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As rain poured on Utah land this past weekend pushing oil about five miles upstream into a wash adjacent to the Green River, it appeared that a Bureau of Land Management assessment of a leak was completely wrong.

A BLM report released a week ago stated that a breached oil well had been contained after the May 21 leak. Now, the federal agency says “intense thundershower activity overcame prevention measures” and, as a result, the U.S. Environmental Protection Agency continues cleanup efforts that could take another week, the Salt Lake Tribune reported.

“This pollution of the Green River could and should have been prevented,” said Zach Frankel, executive director of the Utah Rivers Council. “The fact that the BLM claimed it was contained before it went on to contaminate the Green River with carcinogens is disturbing.”

Initial BLM estimates indicated that the damaged well gushed 80 to 100 barrels of oil per hour for more than 30 hours. Groups like the Utah Rivers Council, the Sierra ClubLiving Rivers and the Colorado Riverkeeper believe that amount equals 100,000 gallons of crude oil into a wash adjacent to the river. It is unknown how much of the oil entered the river, which is the largest tributary to the Colorado River, the main source of drinking water for about 35 million people. It is also the habitat of four endangered fish species.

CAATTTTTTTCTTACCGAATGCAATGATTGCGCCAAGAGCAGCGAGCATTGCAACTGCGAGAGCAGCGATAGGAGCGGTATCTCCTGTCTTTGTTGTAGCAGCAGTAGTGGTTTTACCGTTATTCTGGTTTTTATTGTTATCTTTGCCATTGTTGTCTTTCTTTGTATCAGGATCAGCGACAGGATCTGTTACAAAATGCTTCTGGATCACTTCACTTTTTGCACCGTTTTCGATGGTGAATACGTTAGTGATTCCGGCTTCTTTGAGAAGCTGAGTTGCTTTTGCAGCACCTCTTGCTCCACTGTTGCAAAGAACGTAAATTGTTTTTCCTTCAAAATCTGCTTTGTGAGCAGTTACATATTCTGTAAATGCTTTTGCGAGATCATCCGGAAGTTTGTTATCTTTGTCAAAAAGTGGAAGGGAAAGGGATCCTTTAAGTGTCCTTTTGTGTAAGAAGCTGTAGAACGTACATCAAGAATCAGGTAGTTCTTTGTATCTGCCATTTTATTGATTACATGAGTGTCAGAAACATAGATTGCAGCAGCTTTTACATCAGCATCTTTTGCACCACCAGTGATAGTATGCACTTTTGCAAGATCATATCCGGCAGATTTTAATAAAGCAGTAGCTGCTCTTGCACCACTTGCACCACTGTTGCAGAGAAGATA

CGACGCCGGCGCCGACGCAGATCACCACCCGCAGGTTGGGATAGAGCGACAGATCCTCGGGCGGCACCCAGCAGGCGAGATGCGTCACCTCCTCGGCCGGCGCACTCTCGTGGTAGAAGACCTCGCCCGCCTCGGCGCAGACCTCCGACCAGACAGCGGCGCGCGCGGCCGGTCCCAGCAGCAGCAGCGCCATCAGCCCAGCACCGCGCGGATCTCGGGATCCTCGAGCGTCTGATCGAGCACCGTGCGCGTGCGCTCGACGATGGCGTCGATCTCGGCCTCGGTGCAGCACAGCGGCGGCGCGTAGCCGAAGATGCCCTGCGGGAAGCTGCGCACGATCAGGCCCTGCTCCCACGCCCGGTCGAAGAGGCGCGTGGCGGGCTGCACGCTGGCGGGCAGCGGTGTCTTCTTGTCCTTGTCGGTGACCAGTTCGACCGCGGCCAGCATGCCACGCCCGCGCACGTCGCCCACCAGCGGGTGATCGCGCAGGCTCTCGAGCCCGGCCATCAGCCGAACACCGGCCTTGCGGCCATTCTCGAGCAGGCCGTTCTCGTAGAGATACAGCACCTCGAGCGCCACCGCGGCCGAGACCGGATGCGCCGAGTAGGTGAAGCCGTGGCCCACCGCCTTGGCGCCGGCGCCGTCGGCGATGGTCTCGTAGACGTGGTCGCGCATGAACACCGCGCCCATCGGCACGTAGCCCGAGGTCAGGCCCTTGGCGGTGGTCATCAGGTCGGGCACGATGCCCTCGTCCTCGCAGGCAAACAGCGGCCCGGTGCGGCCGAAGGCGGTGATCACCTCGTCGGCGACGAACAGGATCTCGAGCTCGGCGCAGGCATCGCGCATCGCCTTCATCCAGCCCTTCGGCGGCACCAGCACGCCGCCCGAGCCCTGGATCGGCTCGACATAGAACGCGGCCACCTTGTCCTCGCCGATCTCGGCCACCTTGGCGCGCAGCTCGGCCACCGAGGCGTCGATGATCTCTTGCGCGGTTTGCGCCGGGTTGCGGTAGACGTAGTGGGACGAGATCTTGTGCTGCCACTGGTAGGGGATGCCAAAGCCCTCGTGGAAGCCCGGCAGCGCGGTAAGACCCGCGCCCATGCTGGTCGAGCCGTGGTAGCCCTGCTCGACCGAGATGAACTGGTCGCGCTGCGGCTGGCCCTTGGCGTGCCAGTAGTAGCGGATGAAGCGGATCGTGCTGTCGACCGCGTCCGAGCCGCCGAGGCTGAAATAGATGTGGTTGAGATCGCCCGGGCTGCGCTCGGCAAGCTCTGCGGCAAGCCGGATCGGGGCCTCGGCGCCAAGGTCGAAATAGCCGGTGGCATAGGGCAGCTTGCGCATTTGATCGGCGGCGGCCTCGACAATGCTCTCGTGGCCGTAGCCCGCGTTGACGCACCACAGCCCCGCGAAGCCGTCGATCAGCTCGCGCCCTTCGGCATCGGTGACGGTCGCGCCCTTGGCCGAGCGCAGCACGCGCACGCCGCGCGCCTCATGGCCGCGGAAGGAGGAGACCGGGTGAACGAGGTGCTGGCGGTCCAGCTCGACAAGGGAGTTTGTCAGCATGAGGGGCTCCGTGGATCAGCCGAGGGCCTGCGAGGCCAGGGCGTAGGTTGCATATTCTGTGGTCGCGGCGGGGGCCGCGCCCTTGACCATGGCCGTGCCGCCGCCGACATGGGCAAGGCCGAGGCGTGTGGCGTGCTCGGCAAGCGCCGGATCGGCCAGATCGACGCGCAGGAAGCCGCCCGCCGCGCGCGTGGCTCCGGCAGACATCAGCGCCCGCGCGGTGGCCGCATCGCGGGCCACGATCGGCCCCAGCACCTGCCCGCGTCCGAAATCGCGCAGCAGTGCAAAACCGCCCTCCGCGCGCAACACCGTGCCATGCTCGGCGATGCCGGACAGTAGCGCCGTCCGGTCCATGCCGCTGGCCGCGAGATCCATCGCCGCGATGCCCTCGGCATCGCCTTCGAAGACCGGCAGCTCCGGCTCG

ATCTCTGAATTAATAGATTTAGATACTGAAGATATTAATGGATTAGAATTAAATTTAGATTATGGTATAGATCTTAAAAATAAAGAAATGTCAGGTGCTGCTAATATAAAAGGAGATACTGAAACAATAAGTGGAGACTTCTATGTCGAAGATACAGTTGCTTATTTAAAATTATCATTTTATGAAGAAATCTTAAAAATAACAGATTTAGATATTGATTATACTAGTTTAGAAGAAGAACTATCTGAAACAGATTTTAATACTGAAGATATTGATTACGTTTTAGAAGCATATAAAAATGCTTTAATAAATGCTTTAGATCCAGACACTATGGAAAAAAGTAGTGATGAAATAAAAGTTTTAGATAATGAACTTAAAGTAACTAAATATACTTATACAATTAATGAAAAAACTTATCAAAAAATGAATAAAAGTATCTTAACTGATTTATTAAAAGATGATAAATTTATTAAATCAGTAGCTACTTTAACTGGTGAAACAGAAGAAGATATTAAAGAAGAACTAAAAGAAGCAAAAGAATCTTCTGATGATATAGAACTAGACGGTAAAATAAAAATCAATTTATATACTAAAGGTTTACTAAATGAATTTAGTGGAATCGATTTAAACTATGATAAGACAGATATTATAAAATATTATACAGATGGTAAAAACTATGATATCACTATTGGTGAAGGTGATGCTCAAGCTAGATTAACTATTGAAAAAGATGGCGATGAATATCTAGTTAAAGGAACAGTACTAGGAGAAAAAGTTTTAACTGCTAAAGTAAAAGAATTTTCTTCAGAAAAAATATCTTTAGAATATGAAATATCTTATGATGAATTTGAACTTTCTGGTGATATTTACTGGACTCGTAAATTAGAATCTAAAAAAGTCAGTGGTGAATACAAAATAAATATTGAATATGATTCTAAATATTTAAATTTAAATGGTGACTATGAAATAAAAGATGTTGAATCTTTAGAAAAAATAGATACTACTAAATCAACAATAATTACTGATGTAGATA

Officials told Utah’s KSL that the oil’s contact with the river was “minimal.”

The spill is the third to occur in the state in just three months. Utah is now ranked 11th in the country in terms of crude oil production. The state isn’t trying to slow its oil boom down, either. The annual Utah Governor’s Energy Development Summit begins June 3 and is typically an effective recruiting tool for new development. Additionally, thousands of proposed new wells are awaiting approval.

“It’s unlikely that [Gov. Gary R. Herbert] and his friends from the fossil fuels industries will be talking about another oil spill in Utah,” Tim Wagner of the Sierra Club said. “Rather, we can be sure that they will be discussing additional ways that they can tap into more of Utah’s black gold, including plotting to take away our public lands.”

Environmentalists are worried about what the miscalculation means for the future.

“With the energy policies of our state leaders, lower basin residents can see the future, which means more pollution in their taps,” said John Weisheit, conservation director of Living Rivers and Colorado Riverkeeper.

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